) is tops, says analyst Suey Wong of investment firm Robert W. Baird. Not only are its sales growing fastest--at three times the industry's average global pace--but Ocular is also "a very attractive takeover target," says Wong, who rates the stock a strong buy. He doesn't own shares, nor does his company do banking for Ocular. Spurred by its new products and experienced sales force, Ocular is No. 4 in lens sales: Only Johnson & Johnson, Ciba Vision, and Bausch & Lomb are larger. But in the $2 billion-a-year market for standard disposable lenses, Ocular is second only to J&J. Ocular also makes soft disposables.
Based on recent industry deals, Ocular, now trading at 25, is worth three times its sales of $254 million, or 35 a share, figures Wong. He thinks Bausch & Lomb is the most likely suitor. He recalls that Bausch lost out to Ciba in its bid in 2000 for Wesley Jessen, another lens maker. So Wong expects Bausch to go after Ocular, to better compete with J&J and Ciba.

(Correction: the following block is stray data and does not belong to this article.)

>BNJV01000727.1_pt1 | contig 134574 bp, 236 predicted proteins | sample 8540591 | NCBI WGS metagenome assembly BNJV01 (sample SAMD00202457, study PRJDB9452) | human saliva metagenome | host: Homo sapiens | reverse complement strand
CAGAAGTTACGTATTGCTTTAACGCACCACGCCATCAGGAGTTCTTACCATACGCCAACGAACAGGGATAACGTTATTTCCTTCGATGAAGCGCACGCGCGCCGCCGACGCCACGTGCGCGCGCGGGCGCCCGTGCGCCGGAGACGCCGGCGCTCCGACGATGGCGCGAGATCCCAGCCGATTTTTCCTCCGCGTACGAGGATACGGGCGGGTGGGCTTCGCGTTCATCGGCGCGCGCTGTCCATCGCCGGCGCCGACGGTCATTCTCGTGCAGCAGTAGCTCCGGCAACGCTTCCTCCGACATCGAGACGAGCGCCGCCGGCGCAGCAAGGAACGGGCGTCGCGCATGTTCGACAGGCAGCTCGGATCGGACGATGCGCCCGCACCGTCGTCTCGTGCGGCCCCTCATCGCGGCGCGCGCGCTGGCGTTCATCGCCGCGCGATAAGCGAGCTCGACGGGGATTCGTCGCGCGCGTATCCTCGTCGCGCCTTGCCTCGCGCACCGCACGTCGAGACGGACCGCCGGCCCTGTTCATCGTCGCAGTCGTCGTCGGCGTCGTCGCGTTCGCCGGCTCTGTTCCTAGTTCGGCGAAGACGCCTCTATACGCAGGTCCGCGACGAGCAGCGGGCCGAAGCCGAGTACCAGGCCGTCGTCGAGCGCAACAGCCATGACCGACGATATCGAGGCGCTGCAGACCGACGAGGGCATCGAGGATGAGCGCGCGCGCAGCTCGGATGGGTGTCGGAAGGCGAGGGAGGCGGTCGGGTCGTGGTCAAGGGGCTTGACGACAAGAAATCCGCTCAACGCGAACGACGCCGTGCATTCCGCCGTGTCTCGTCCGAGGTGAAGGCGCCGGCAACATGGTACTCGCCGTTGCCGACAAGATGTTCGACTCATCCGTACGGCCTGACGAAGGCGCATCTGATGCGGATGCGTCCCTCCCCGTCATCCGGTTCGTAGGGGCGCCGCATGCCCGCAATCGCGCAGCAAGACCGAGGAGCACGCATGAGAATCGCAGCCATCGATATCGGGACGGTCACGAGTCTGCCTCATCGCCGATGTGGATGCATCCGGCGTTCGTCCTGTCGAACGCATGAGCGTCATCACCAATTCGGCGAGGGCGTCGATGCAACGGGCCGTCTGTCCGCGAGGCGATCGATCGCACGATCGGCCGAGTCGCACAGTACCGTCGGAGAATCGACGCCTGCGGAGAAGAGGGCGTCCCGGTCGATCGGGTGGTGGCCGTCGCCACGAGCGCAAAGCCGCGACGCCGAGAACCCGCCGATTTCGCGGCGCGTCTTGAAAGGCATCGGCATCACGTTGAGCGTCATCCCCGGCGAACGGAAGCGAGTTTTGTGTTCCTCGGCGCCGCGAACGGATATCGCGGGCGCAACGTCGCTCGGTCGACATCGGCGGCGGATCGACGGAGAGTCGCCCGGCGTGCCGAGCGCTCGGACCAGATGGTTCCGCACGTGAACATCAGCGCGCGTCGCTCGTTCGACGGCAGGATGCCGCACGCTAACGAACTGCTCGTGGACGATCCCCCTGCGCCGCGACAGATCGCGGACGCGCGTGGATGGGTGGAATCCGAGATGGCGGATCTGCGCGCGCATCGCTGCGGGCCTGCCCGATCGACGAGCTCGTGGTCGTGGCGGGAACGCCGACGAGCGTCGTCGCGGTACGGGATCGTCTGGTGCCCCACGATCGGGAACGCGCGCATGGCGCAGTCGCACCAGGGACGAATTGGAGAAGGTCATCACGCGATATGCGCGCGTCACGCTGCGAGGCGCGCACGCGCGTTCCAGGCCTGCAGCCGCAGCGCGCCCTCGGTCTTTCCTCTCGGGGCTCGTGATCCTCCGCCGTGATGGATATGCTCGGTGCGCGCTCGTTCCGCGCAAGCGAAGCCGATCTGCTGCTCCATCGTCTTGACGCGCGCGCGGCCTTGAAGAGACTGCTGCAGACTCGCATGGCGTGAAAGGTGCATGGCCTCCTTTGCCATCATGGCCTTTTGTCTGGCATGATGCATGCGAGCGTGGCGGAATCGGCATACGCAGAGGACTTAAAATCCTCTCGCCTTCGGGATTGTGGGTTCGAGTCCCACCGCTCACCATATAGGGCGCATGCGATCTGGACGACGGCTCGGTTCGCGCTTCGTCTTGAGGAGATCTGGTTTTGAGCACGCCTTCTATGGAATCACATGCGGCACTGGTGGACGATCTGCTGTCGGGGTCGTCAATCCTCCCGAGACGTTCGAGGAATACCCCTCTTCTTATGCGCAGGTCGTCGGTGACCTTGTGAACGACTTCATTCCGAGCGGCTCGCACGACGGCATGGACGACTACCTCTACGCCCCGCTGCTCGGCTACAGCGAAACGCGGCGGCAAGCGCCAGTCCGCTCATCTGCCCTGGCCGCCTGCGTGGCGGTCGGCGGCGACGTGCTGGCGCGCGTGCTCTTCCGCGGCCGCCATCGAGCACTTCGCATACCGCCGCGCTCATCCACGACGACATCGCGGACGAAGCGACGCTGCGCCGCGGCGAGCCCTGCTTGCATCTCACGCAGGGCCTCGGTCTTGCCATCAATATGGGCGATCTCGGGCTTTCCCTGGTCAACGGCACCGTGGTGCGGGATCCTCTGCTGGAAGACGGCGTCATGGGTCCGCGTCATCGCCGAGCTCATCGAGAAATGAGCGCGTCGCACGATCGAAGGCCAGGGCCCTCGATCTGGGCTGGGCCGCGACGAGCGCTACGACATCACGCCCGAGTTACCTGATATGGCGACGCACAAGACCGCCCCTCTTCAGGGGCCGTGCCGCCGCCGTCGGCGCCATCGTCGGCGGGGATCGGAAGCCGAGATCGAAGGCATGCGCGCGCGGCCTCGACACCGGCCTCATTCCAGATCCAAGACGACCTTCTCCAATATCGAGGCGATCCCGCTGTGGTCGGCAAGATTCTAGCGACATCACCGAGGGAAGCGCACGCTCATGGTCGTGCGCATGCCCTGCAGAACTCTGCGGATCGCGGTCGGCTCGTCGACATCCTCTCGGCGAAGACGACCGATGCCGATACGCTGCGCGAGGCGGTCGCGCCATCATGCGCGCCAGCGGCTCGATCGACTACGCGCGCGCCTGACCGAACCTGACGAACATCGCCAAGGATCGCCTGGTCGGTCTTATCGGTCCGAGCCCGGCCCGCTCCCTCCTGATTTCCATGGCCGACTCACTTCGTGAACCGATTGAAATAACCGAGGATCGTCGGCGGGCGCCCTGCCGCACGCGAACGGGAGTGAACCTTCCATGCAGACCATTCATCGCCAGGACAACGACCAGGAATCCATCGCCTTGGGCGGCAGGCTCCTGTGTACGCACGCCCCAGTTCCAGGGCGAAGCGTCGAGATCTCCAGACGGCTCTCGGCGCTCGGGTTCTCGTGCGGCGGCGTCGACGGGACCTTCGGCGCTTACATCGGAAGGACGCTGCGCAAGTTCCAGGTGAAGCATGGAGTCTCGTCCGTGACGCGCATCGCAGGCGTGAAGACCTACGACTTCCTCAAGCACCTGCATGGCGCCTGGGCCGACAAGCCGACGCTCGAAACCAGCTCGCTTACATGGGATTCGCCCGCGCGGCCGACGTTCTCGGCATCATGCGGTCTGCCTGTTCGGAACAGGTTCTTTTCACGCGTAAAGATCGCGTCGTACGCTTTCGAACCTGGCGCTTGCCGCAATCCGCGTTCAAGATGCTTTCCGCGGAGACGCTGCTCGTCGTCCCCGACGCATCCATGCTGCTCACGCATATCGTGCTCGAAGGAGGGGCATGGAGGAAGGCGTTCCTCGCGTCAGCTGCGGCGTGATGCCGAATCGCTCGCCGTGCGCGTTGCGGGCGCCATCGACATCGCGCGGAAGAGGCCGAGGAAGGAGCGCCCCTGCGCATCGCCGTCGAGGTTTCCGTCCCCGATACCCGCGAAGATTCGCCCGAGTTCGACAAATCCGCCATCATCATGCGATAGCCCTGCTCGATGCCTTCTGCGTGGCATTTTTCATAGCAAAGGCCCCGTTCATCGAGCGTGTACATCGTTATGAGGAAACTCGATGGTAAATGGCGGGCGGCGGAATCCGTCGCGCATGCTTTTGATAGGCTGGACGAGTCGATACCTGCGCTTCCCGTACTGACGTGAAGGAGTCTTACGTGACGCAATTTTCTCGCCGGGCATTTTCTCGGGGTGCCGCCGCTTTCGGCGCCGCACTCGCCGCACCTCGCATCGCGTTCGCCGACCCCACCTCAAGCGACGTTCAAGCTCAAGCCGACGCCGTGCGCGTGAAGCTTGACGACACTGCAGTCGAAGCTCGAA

On fundamentals, Ocular is already worth 33, says Wong, based on 16.5 times his 2003 estimate of $2 a share. He expects earnings of $1.72 this year. Analyst Marc Goodman of Morgan Stanley, which led Ocular's underwriting of share offerings in 1998 and 1997, sees Europe as the next growth area for Ocular, where it has a 10% share of the $600 million contact-lens market, vs. 20% in the U.S. A Bausch and Lomb spokeswoman wouldn't comment on its acquisition plans. Ocular CEO Stephen Fanning says "our goal is to continue the company's rapid growth." By Gene G. Marcial